A big part of CBT is poking holes in erroneous paradigms. We’ve examined what’s happening in a general sense when we experience rejection, but let’s look at some specific tales we tell ourselves and challenge them with reality.
NARRATIVE: THE AGENT REJECTED ME AS A PERSON.
TRUTH: THE AGENT REJECTED THE QUERY.
It hurts when we labor at something for years, only to have it met with indifference or hostility. Artistic rejection feels like a direct assault on our spirits, because we create from our spirits. Despite what it feels like, that agent doesn’t know you. They aren’t evaluating you as a parent, friend or person. It’s no indication of how they feel about you as a person because they don’t know you as a person.
NARRATIVE: THESE REJECTIONS MEAN MY BOOK ISN’T ANY GOOD.
TRUTH: MAYBE, BUT MORE LIKELY IT MEANS IT ISN’T AN EXACT FIT.
The editor I worked with on my latest book gave me some great advice: a book being good is just the first prerequisite to publication. What she meant was, the book also must be timely, or topical, or hip, or timeless, or whatever the market is calling for at a particular period in time. I’m not suggesting trend-chasing—what is en vogue now could be passé next week. I’m saying the quality of the book is not the only factor in play. A well-established agent in my genre posted her statistics for the year. She received almost 25,000 queries. You know how many full manuscripts she requested? 41. You know how many new clients she signed? Five. Five. That’s 25,000 down to five. That’s 0.0002 percent. I guarantee you more than five of those books were good enough to be published in the traditional market. Let’s say only 5% were market-worthy. That’s over a thousand great books not seeing the light of day. But those books weren’t right for that agent at that specific period in time. That’s it. To be fair, your book may really be a stinker, but having a lot of rejections doesn’t necessarily mean that.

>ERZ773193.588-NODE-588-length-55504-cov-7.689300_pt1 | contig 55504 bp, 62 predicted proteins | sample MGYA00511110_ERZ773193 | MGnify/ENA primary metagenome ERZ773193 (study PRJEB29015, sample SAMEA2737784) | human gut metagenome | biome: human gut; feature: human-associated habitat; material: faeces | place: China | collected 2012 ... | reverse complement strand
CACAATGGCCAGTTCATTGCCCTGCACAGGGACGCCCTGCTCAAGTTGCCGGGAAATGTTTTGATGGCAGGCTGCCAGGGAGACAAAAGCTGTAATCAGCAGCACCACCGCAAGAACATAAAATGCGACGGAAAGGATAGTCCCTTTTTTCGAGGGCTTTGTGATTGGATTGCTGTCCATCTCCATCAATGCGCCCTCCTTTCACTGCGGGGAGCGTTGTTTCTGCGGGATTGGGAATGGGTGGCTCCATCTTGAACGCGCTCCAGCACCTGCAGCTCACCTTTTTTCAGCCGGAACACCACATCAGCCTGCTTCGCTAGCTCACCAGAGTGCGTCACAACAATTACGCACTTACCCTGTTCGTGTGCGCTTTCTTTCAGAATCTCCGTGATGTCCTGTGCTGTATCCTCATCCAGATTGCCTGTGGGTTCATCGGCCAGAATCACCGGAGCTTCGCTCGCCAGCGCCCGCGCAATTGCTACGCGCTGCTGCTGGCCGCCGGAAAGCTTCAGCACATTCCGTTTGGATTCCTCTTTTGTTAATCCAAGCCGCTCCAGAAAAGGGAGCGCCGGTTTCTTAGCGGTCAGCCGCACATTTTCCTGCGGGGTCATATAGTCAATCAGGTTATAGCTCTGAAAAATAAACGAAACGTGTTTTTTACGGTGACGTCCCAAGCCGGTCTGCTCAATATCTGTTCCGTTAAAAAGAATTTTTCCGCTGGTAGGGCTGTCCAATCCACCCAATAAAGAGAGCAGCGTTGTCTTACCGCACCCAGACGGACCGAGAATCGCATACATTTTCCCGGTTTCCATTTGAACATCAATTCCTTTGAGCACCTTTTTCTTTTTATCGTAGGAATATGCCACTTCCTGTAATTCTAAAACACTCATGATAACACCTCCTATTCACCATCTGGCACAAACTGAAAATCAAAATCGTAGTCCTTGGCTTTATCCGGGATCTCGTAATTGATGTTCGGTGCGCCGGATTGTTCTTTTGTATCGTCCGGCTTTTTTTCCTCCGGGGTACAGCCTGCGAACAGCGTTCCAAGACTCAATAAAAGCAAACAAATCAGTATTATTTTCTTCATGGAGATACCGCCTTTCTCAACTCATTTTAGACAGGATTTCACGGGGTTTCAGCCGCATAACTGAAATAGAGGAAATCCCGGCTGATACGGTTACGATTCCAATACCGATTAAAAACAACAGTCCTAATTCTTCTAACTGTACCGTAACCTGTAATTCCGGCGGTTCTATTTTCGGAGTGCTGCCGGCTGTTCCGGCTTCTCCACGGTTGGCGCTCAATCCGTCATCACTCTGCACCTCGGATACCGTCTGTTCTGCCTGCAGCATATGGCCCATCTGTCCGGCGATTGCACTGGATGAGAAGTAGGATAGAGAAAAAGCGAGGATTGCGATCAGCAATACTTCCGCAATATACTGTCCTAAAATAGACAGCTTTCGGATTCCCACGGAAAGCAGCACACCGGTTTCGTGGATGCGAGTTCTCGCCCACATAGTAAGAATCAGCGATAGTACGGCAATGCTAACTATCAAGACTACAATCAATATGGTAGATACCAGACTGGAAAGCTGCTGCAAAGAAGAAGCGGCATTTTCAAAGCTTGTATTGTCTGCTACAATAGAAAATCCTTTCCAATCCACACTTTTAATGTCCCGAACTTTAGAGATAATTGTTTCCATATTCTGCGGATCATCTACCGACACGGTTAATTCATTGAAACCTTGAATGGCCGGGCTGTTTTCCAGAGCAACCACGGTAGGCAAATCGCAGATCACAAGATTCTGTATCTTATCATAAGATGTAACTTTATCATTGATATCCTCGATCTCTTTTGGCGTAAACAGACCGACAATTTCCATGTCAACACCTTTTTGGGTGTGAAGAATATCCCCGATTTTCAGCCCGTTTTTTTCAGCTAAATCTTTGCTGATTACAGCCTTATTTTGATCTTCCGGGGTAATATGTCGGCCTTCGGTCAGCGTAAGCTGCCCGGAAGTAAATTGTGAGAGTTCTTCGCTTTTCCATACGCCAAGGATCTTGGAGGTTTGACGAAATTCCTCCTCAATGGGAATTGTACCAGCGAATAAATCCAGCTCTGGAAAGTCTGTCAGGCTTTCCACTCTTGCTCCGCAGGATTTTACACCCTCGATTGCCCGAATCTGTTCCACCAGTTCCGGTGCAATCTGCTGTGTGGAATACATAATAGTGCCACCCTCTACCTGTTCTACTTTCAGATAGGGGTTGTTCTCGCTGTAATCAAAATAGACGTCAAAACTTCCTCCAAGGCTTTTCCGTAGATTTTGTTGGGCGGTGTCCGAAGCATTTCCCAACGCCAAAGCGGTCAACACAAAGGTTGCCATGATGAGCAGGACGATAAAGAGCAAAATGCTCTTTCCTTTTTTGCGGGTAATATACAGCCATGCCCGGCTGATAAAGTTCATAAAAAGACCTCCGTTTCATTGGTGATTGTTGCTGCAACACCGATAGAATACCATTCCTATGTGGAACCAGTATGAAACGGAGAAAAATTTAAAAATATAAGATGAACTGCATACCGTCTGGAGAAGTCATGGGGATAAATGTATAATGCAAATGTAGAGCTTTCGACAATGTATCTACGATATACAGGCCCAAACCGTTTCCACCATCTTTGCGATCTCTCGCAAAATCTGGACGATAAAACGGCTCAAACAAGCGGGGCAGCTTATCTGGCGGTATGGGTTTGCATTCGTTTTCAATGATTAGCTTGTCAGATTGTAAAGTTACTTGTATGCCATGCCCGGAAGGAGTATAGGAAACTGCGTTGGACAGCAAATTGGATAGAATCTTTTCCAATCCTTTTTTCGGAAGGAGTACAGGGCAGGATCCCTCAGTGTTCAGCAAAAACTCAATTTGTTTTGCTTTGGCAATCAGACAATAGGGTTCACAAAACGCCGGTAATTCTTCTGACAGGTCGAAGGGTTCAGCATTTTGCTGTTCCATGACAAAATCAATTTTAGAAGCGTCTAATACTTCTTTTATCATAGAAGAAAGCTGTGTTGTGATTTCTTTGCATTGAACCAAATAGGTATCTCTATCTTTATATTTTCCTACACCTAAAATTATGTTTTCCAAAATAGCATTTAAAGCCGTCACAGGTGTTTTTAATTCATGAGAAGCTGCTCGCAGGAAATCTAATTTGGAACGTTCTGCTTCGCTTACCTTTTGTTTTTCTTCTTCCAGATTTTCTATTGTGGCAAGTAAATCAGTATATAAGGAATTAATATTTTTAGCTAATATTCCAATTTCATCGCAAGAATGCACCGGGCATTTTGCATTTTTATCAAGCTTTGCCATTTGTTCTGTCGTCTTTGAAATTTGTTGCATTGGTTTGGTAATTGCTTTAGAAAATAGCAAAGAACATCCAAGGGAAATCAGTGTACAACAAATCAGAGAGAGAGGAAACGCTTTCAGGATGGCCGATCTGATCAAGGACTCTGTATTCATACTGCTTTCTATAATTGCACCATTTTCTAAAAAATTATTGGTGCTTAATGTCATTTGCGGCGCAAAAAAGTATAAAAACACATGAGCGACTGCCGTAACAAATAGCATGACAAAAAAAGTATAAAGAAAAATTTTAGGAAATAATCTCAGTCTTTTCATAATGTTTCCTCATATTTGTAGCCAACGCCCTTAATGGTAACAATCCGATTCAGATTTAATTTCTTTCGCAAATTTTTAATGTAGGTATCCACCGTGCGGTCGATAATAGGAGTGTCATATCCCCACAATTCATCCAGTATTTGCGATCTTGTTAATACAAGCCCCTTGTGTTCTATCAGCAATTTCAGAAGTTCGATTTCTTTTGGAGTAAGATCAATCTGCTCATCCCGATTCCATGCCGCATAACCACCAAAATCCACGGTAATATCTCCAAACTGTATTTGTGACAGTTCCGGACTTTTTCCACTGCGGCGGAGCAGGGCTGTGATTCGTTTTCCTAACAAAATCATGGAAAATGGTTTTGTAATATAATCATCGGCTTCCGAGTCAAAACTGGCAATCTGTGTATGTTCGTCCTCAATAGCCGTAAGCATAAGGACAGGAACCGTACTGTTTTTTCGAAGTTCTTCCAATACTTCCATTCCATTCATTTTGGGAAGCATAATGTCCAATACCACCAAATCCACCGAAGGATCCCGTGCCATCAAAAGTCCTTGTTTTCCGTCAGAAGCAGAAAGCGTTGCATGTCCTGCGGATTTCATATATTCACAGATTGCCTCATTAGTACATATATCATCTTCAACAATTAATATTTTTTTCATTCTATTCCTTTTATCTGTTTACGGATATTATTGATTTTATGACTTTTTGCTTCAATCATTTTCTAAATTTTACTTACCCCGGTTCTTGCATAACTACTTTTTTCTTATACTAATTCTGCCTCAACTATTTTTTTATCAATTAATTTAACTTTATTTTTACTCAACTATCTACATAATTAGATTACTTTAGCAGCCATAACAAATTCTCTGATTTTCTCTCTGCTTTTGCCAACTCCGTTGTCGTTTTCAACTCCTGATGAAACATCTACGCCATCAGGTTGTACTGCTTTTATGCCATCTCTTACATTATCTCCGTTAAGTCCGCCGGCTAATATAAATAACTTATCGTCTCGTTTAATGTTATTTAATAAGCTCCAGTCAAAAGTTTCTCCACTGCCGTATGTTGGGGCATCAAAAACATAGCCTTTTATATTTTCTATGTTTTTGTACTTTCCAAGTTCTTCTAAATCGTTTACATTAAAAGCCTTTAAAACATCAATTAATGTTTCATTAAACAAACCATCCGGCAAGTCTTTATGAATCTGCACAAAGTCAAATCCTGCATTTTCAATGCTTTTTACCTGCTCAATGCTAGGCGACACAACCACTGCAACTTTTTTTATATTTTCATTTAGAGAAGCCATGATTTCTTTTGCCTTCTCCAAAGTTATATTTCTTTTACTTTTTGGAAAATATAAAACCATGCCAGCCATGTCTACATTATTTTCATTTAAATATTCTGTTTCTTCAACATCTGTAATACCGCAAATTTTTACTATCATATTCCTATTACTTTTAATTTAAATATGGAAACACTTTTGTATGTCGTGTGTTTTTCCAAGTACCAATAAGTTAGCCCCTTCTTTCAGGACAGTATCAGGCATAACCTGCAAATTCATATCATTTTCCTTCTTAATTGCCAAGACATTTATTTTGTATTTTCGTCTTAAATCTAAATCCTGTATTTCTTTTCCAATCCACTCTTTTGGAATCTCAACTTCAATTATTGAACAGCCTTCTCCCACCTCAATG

NARRATIVE: THIS OTHER CRAPPY BOOK GOT PUBLISHED AND MINE DIDN’T! THEY TOOK MY SPOT.
TRUTH: ANOTHER PERSON’S SUCCESS IS NOT YOUR FAILURE.
Writer envy is very real. It builds up inside me, along with other negative emotions and makes me a walking, talking barrel of toxic waste. More on that later. What many unpublished authors fail to realize is that most agents don’t have hard caps on their client lists. Sure, they have some squishy approximation of what they have time for, but if they fell in love with a book they wouldn’t say “Well, I just signed somebody last month, so that’s my quota!” If an agent loves two books that agent will rep two books. So be happy for other authors. They didn’t steal your spot.
NARRATIVE: ALL THESE REJECTIONS MEAN I’M NEVER GOING TO MAKE IT.
TRUTH: SOME GREAT BOOKS GET REPRESENTATION ON THEIR FIRST QUERY. OTHERS ON THEIR 145TH. READERS DON’T KNOW OR CARE HOW LONG IT TOOK.